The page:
It's time to put trucking on the candidates' radar screens

Whether you like hearing about presidential politics or not, I only get the opportunity to wax philosophical about it once every four years. So please indulge me while I mull over some of the issues clouding the future for fleets, especially where light- and medium-duty operators are concerned.

Crumbling infrastructure. According to the Dept. of Transportation, 59% of our major roads are in fair to poor condition and 31% of our bridges are "structurally deficient" or obsolete. DOT estimates that the U.S. will have to spend $52.75 billion annually just to maintain current conditions. If we want to actually make the roads better, that's an extra $18.75 billion a year. Bridges will need $80 billion for repairs.

Traffic congestion. Even if we start building loads of roads and bridges, it will be years before drivers will feel any benefits. Right now, Americans are wasting 4.6-billion hours and burning 6.7-billion gallons of gasoline and diesel a year sitting in traffic jams, according to the American Highway Users Alliance.

Energy security. According to the Dept. of Energy (DOE), the U.S. currently imports 52% of the 10-million barrels of oil it consumes every day. DOE predicts that by 2010 those numbers will rise to 60% and 15 million.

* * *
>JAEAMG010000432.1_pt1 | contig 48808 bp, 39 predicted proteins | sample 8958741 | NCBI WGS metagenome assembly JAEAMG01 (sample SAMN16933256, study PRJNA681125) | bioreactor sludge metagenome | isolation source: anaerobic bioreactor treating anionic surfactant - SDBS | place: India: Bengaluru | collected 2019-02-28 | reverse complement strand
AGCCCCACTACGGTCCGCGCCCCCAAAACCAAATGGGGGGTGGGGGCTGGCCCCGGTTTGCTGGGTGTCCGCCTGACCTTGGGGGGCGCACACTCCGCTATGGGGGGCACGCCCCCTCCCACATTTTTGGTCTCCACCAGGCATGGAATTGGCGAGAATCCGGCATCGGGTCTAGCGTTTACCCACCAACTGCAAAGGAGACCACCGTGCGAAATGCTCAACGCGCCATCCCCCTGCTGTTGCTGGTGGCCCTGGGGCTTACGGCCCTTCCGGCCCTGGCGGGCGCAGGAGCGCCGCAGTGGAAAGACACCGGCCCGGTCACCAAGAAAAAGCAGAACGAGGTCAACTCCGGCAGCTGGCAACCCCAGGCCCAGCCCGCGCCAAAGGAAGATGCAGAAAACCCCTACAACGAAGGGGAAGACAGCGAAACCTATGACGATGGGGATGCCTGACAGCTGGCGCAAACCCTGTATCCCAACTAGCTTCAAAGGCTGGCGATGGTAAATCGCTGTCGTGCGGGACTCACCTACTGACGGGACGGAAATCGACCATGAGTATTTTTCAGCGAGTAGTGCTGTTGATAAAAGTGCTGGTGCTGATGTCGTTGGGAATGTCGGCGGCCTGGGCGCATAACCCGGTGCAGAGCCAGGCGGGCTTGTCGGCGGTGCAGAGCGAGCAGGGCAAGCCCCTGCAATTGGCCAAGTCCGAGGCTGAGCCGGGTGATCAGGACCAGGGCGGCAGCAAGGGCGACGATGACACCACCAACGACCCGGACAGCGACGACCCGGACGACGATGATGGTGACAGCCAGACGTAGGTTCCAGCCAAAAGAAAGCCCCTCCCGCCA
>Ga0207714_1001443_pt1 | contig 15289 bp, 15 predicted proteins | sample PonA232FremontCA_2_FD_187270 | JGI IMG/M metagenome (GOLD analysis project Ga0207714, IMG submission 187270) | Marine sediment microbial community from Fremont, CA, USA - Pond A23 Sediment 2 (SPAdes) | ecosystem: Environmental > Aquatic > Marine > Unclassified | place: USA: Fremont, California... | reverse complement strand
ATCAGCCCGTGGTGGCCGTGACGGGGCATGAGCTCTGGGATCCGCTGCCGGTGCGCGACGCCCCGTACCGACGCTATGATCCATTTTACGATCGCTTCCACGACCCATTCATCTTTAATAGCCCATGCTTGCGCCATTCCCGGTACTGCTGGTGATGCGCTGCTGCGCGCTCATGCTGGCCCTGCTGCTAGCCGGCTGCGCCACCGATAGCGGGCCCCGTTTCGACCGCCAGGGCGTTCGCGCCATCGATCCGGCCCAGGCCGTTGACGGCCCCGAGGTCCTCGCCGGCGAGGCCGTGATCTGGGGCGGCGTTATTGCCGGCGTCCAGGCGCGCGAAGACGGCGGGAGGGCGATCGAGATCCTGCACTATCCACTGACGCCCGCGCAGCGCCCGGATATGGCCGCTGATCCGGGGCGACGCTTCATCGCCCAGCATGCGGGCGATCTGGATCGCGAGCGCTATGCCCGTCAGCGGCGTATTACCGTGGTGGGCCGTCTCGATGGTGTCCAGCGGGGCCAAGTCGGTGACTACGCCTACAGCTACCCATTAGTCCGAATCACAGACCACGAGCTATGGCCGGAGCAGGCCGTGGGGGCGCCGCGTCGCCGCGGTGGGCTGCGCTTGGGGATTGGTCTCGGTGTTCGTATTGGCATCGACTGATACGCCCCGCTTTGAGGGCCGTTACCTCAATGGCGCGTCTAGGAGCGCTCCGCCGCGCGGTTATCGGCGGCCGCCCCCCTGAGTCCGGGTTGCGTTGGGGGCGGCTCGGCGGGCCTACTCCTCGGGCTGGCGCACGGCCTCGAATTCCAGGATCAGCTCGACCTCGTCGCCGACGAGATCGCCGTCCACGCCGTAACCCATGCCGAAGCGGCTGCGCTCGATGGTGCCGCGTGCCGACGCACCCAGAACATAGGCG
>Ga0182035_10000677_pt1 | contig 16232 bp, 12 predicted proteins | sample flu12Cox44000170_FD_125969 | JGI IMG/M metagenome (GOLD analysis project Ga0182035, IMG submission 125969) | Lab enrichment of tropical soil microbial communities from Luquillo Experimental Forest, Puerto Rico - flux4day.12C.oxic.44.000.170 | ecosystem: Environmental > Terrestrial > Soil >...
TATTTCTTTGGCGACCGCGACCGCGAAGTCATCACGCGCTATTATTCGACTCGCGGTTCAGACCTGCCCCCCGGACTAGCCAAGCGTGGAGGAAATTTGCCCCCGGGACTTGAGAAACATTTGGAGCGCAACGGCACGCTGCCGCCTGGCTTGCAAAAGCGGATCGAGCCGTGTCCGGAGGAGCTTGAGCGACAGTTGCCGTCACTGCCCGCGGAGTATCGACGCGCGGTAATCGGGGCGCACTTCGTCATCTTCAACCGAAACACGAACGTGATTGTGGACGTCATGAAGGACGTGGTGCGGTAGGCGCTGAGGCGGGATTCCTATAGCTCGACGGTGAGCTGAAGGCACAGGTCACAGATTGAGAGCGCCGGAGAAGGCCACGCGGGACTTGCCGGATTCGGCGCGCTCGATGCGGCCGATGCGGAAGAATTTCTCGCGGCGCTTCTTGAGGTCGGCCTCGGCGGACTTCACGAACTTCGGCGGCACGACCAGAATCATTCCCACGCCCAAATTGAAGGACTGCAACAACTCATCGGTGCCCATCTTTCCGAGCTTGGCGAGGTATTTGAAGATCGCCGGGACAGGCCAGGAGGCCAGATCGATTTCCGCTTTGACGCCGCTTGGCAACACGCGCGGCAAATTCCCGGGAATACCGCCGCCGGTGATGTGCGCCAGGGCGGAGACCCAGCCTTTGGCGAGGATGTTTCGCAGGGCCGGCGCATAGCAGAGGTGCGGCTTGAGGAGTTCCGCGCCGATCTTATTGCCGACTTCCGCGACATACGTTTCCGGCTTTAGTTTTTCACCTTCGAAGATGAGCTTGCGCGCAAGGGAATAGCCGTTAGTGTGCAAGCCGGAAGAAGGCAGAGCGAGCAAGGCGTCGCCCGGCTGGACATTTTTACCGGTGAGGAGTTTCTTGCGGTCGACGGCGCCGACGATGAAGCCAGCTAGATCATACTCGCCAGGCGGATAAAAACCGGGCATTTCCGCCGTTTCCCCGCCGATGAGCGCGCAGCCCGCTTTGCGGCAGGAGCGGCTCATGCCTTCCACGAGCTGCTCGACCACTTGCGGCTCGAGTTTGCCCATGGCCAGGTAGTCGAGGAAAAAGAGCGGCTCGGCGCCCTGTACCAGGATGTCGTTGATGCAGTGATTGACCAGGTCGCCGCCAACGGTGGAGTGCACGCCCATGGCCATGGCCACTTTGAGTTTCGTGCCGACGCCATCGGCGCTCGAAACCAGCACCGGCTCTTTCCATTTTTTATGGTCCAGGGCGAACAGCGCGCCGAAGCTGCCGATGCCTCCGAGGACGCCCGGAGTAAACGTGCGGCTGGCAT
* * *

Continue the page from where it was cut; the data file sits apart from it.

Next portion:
No alternatives. We've got no serious alternatives to gasoline or diesel in this country. Congress passed the Energy Policy Act of 1992 to cut petroleum use by 10% this year and 30% by 2010. What have we got to show for it? Not much. Only about 3.6% of all highway gasoline use has been replaced by alternative fuels - not even close to the 10% goal, and well out of range of the 30% targeted by the end of the next decade.

Driver shortage. We're short about 80,000 drivers right now, and that's just for Class 8 highway operations. With historically low unemployment levels, there just aren't enough workers to go around. Couple that with low pay, long hours and poor image, and it's easy to see why trucking gets passed over. And with each day, we lose more and more experienced hands - guys who have toughed it out for millions of miles in the truck cab.

That's just the short list. It doesn't include things like the $1-billion write-off Martin Labbe Assoc. predicts truck manufacturers and dealers will have to incur through 2002 because of the huge oversupply of used equipment. Or the projected $19 billion in total costs the trucking industry claims it will have to absorb if hours-of-service reform prevails.

What do George W. Bush and Al Gore have to say about all this? Not much.

Bush is pushing 19 major issues. He would encourage the use of "market-based incentives" to develop new technologies and approaches to help alleviate our oil dependency and reduce emissions that dirty our air, but that's about it.

Gore buries transportation in his energy plank, one of 31 issues he's promoting. He says that by creating an "Energy Security and Environmental Trust Fund" we can bring "revolutionary change to our transportation and energy infrastructure." It boils down to tax credits for buying "more fuel-efficient cars, trucks and 18-wheelers," plus building more commuter railroads.

I'm sorry, gentlemen, but that won't do. Trucking accounts for $453 billion, or 82%, of what U.S. businesses spend on transportation each year. If we can put a robot on Mars, we can develop better solutions than the ones being offered now.